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Welcome to day nine of Tribal Business News’ 12 days of Indigenous holiday gifts guide. In the spirit of supporting Indigenous artists and entrepreneurs and drawing attention to some truly gorgeous and inspired items, we are presenting 12 consecutive days of Native-made products perfect for holiday gift-giving, including giving to yourself.

Day 9: 

Karen Clarkson Choctaw Art Wind Horse Legend Print, $45, Etsy shop 

You can practically feel the whoosh of the legendary Wind Horse racing by in this adrenaline rush of authentic Choctaw art. 

If you’re determined to harness that horse for a loved one’s wall, you need to act fast,  because the prints are running out as rapidly as the Wind Horse.

The same goes for most of the other prints in Clarkson’s Etsy store, where the acclaimed artist who regularly wins top honors at Native markets and shows across the country offers reproductions of her original paintings for less than $300.

For maximum cultural and emotional impact, Clarkson makes sure her customers learn the legends she depicts. She includes the corresponding stories with each purchase and also includes them next to the images in her online gallery. 

According to Choctaw legend, the Wind Horse is recognized as the swiftest and most fearless and benevolent of all the Indian horses. If Indians were injured or needed a lift, they could depend on the Wind Horse to rescue them. In the story shown on the print, the Wind Horse puts itself in peril to save a lost little boy.

“I make the effort to include the text of this legend for a couple of reasons. I think it helps explain the symbolism in the painting, for one thing. It also illustrates the compassion and connection of the horse and the little boy, symbolic of father and son,” Clarkson said. “The whole legend is about caring and careful attention to the connection between love, sacrifice and understanding.”

Clarkson said she hopes everyone gets a chance to read the legend. 

“I have read it many times and I still feel my heart open wider every time,” she said.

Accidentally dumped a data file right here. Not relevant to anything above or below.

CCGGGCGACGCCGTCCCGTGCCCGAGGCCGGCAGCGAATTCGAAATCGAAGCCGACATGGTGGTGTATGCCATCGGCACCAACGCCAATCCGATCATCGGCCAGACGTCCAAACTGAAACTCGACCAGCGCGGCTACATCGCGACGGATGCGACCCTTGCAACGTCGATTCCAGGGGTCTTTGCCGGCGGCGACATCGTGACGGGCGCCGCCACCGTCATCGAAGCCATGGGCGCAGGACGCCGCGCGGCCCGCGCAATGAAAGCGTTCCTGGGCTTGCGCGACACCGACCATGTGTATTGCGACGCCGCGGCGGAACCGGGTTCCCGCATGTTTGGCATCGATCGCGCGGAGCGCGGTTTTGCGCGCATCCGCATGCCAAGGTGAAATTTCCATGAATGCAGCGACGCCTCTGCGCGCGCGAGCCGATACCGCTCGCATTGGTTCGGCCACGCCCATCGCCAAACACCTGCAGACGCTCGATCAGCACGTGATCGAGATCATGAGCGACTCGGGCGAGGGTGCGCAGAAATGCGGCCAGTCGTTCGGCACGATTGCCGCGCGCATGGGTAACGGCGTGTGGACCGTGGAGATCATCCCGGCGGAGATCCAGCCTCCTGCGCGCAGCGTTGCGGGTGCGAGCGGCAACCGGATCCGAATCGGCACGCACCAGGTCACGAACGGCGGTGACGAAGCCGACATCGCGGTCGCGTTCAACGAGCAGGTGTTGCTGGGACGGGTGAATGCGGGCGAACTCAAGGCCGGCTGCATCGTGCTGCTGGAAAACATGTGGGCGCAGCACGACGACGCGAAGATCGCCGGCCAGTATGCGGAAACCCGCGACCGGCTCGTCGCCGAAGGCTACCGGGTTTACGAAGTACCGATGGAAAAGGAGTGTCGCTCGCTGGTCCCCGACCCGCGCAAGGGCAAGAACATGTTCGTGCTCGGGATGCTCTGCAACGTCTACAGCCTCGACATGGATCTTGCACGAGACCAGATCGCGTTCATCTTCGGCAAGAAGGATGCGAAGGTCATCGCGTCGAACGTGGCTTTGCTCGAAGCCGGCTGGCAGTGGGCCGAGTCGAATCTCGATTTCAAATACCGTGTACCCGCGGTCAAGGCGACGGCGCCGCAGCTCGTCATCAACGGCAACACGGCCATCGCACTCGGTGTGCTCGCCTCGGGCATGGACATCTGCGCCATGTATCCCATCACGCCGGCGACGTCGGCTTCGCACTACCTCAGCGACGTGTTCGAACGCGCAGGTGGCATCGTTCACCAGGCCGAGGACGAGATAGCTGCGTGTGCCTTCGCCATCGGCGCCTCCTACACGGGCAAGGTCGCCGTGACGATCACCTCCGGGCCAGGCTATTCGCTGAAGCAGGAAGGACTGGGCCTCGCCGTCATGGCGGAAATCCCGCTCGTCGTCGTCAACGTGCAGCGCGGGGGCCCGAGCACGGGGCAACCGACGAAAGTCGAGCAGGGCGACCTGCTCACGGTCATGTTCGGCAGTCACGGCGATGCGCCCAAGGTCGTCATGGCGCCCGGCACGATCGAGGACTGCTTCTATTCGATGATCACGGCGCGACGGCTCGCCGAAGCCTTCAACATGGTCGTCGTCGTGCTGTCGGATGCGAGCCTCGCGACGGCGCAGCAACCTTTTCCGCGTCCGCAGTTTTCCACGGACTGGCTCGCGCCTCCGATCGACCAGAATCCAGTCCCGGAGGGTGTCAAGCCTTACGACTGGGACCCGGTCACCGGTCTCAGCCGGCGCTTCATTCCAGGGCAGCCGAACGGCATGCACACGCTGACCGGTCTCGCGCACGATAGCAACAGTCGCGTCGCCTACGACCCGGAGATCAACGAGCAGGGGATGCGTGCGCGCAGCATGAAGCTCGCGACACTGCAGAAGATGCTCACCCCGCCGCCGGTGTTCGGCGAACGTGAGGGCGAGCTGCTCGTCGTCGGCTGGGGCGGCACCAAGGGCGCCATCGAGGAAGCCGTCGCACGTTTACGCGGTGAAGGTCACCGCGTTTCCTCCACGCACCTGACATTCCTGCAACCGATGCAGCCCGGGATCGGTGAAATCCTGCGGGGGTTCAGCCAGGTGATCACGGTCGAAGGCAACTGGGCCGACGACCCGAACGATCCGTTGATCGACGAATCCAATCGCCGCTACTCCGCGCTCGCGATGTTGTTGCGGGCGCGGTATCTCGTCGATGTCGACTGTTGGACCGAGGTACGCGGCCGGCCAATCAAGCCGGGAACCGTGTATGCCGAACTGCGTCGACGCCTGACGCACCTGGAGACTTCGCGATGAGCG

Clarkson is admired for her meaningful and beautiful work, as well as her commitment to promoting and supporting her creative colleagues. 

“Indigenous artists are sorely under-represented in the art community, especially women artists. It takes a lot of capital and time to sell art nowadays, and without representation and visibility we become lost in the crowd,” she said. “Many Indigenous artists do not have ways to promote themselves and rely on word of mouth. This year, bring your loved ones the gift of Native resilience and point of view.” 


Previous gift ideas

Day 1: Quirky, comical calendar by Ricardo Caté 

Day 2: Stationery and scarf set by B. Yellowtail and Debbie Desjarlais Design

Day 3: Baby Yoda power by M Reed Designs Boutique

Day 4: Alaska Native ornaments by Trickster Company

Day 5: Sleek Salish jacket by Ay Lelum

Day 6: Far-out wall art by Johnnie Diacon Art

Day 7: Striking T-shirt by Kevin Coochwytewa

Day 8: Ermine earrings by Wawezhi Designs

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About The Author
Tamara Ikenberg
Contributing Writer
Tamara Ikenberg is a senior reporter at Tribal Business News reporting on the arts and culture and tourism industries, and contributing to coverage of the Alaska Native business community. Based in Southern California, Ikenberg was a contributing writer for Native News Online and has reported for The Alaska Dispatch News, The Courier-Journal in Louisville, The Mobile Press Register, NYLON Magazine and The Baltimore Sun. She also previously worked as a grant and article writer at Juneau-based Sealaska Heritage Institute.
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